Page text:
A couple of months ago my laptop’s hard drive crashed and I didn’t have a Windows recovery disk, so I reformatted and installed Ubuntu 9.04. The default configuration (which I assumed would be reasonable) gave my root partition only 4GiB of space, and it ran out quickly.

My first fix was to move /home to a new partition with plenty of space. That worked for a while, but as I kept installing new programs my /usr directly grew quickly and I began to run out of space once more.

It turns out that moving /home not only helps with hard drive space, but it’s also useful if your operating system breaks or you want to change distributions. You have /home on a separate partition, so you can do whatever you need to do to your root partition and keep all of your files.

It took some research and some trial-and-error before I got everything right, so here is the procedure for those of you that find yourself needing to do the same thing. These directions are for moving /usr to a new partition, but can be used for any directory.

Create your new partition

I used gparted for this. Look here for instructions on how to use it.

Mount the new partition

Create a new directory for the partition. In this example, I use /mnt/newusr. Also, replace ‘/dev/sdb3’ with the name of your own partition.

$sudo mkdir /mnt/newusr
$sudo mount -t ext3 /dev/sdb3 /mnt/newusr

Copy the files

The files in the directory you want to move need to be copied to the new partition.

$cd /usr
$sudo find . -depth -print0 | sudo cpio --null --sparse -pvd /mnt/newusr

The find command prints out the name and path of every file in the current directory. This output is directed to cpio, which copies all these files to your new partition. The ‘–null’ option means that cpio reads the list of filenames from find where each filename is terminated with the null character, not a new line. The ‘–sparse’ option is there for files with large blocks of zeros. This way, an exact copy of the files in the directory is made without truncating sparse files (they could be important!).

Once this step is done, make absolute sure that every file was copied and that permissions were copied as well. I used $ls -alR > ls.txt on the original and new copies of /usr and used a graphical diff tool (Beyond Compare) to see that all the files were there and their permissions were the same. There may be a better way, but this worked for me.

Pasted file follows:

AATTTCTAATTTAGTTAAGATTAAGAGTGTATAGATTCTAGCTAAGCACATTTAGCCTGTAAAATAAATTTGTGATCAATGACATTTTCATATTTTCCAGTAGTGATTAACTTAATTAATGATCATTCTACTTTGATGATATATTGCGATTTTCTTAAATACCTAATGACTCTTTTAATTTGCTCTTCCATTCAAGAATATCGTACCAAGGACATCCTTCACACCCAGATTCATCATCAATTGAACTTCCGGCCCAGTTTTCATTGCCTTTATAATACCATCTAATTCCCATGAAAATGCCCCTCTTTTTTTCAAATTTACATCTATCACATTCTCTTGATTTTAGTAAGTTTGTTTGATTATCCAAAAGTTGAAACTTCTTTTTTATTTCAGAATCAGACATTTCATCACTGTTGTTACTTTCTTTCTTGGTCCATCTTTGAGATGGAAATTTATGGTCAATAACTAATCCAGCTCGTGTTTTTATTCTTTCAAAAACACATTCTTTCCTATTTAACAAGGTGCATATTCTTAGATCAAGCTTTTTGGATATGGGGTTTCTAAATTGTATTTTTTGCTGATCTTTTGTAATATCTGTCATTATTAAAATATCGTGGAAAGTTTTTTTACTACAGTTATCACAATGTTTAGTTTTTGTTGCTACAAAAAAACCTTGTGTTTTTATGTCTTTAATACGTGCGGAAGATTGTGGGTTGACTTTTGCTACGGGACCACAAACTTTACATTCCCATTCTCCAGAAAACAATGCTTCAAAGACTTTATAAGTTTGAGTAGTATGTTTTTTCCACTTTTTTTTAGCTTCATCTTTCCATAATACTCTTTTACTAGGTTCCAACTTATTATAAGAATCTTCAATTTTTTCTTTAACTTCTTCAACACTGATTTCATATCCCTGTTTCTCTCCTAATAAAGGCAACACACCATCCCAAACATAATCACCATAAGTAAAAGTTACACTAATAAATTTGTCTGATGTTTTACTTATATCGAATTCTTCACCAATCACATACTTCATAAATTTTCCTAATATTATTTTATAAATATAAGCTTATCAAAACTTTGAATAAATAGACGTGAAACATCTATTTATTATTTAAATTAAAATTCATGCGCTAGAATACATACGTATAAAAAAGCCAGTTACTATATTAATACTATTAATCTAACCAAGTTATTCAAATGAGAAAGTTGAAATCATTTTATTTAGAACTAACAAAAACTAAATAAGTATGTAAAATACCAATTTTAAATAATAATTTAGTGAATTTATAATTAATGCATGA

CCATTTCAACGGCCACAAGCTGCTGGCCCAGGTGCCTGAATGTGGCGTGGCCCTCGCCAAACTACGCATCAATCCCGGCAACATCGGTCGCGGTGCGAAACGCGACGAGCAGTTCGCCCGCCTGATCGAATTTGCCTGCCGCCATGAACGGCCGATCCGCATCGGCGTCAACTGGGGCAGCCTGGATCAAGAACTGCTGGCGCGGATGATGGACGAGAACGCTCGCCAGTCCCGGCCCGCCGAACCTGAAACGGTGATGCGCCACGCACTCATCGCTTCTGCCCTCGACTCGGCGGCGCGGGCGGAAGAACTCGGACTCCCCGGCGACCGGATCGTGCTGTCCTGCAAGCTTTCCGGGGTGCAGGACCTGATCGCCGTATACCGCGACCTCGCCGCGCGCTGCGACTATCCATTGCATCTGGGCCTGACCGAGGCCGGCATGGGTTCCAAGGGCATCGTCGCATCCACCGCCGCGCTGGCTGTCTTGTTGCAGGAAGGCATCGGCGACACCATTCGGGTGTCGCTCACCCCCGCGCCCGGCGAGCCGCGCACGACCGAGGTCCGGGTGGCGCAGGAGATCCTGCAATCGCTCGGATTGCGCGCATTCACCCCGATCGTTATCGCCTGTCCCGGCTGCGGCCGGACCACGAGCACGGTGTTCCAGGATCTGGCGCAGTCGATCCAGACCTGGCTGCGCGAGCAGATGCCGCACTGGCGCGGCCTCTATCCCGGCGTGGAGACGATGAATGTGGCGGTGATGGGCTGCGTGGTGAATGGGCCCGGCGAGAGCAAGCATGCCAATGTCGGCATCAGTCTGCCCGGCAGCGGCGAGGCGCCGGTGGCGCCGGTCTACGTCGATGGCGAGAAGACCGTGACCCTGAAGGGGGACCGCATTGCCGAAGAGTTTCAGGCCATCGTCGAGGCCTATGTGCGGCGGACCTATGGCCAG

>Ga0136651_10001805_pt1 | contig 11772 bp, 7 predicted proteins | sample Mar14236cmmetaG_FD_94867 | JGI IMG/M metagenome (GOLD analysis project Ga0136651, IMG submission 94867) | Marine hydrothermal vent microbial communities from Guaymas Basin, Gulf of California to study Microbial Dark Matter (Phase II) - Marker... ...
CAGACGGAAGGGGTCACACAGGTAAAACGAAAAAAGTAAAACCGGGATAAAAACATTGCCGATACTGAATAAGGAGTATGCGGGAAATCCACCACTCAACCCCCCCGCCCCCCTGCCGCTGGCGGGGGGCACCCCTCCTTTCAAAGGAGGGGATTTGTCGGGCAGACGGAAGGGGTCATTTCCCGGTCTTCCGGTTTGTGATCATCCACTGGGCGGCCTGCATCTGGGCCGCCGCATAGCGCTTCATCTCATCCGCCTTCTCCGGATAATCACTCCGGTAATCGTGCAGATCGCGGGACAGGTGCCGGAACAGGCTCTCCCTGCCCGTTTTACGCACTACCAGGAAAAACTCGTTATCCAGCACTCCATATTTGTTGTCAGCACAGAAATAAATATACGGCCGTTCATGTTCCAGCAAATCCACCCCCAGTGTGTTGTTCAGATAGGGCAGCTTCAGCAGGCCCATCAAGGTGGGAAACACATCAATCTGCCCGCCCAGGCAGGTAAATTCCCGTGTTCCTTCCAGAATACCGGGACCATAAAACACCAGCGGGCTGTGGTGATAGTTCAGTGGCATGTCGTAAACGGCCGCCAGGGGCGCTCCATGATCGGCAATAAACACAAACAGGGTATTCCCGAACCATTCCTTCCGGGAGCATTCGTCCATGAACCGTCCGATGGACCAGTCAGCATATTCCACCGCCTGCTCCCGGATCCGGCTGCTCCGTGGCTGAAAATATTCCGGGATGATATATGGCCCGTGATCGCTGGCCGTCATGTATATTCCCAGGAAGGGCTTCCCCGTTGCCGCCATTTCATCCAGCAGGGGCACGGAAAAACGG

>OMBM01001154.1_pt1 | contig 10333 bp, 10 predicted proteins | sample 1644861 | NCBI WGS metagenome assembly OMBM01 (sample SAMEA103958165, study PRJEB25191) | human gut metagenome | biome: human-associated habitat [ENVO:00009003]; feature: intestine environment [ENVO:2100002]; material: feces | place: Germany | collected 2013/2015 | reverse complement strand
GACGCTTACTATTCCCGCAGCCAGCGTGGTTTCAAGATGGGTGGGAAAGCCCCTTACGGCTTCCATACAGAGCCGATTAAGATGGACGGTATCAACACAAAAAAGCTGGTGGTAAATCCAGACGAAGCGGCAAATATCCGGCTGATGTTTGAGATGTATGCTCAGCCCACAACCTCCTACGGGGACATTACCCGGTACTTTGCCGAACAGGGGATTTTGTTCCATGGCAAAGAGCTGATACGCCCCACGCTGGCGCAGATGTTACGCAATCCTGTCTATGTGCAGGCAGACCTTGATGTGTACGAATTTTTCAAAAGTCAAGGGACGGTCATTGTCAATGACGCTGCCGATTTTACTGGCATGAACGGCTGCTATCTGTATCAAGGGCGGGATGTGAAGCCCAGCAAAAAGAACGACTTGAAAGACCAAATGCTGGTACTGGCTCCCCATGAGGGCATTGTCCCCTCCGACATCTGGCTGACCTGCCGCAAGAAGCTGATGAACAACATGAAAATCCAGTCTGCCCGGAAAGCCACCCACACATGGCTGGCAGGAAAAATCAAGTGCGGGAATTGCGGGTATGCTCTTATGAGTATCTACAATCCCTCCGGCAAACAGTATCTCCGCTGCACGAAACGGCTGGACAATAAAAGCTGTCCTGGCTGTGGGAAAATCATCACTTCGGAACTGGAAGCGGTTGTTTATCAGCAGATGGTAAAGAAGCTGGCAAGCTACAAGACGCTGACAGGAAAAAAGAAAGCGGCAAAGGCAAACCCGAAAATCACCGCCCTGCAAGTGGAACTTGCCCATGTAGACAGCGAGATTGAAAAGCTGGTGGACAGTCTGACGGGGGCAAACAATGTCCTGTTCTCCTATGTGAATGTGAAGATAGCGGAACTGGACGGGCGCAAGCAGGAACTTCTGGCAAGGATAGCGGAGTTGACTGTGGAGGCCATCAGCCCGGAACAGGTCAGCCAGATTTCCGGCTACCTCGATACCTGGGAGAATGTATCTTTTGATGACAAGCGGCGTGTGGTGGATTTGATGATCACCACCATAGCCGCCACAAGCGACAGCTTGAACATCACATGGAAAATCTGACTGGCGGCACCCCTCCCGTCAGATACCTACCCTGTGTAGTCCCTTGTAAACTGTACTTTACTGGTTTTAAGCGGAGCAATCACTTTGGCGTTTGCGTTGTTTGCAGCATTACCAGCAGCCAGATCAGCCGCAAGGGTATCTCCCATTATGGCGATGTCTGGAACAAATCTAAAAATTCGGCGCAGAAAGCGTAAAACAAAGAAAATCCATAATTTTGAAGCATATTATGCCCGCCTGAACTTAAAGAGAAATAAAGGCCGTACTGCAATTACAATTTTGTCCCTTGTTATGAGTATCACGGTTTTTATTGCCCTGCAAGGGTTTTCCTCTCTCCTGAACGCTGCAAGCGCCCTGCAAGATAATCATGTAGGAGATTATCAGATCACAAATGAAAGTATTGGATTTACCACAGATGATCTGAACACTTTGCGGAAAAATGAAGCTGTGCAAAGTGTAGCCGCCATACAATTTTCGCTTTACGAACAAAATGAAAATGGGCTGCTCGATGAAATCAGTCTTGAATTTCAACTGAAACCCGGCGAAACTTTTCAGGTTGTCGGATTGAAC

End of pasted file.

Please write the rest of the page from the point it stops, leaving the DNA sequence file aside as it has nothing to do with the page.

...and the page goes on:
Move the old /usr and create a new /usr

Rename the old /usr directory so that we can put the new /usr in its place. We’re not deleting it just in case there are problems later and we want to restore.

$sudo mv /usr /oldusr
$/oldusr/bin/sudo mkdir /usr

The reason that on the second line I used ‘/oldusr/bin/sudo’ is because when we moved /usr, linux no longer has any idea where sudo is located; it’s still looking in (the non-existent) /usr/bin! We need to tell it that it’s in /oldusr/bin now.

Mount the new /usr

Mount the new partition in /usr and make sure the new /usr has the correct permissions. Keep in mind that you should change ‘/dev/sdb3’ to the name of your own new partition.

$/oldusr/bin/sudo mount /dev/sdb3 /usr
$sudo chmod 755 /usr

Edit fstab to mount /usr at bootup

Add the following line to the end of your /etc/fstab file to ensure that /usr is mounted correctly every time your boot your computer.

/dev/sdb3 /usr ext3 nodev 0 2

If you’re mounting just about any directory other than /usr (like /home), you’ll want to add nosuid as shown below.

/dev/sdb3 /usr ext3 nodev,nosuid 0 2

I used nosuid when I first moved /usr to a new partition and a lot of things weren’t working correctly on my machine. When I tried using sudo, I always got this message:

sudo: must be setuid root

It turns out that /usr must NOT be mounted with nosuid for obvious reasons.

Make sure everything works

I would try using a bunch of programs, reboot, then use the computer as normal for a few days. If things just don’t seem to work right, you can’t fix it, and you want to restore your machine, it’s as simple as removing the fstab entry, unmounting your new /usr, and moving /oldusr back to /usr.

$sudo umount /usr
$/oldusr/bin/sudo mv /oldusr /usr

Delete /oldusr

Once you’re confident that everything works as it should, go ahead and delete /oldusr to reclaim that hard drive space.

$sudo rm -r /oldusr

That’s it

It may seem like a lot of steps, but if you don’t forget anything it’s usually a relatively simple process. Let me know if I’ve left anything out or made any mistakes so I can correct this posting before doing any damage!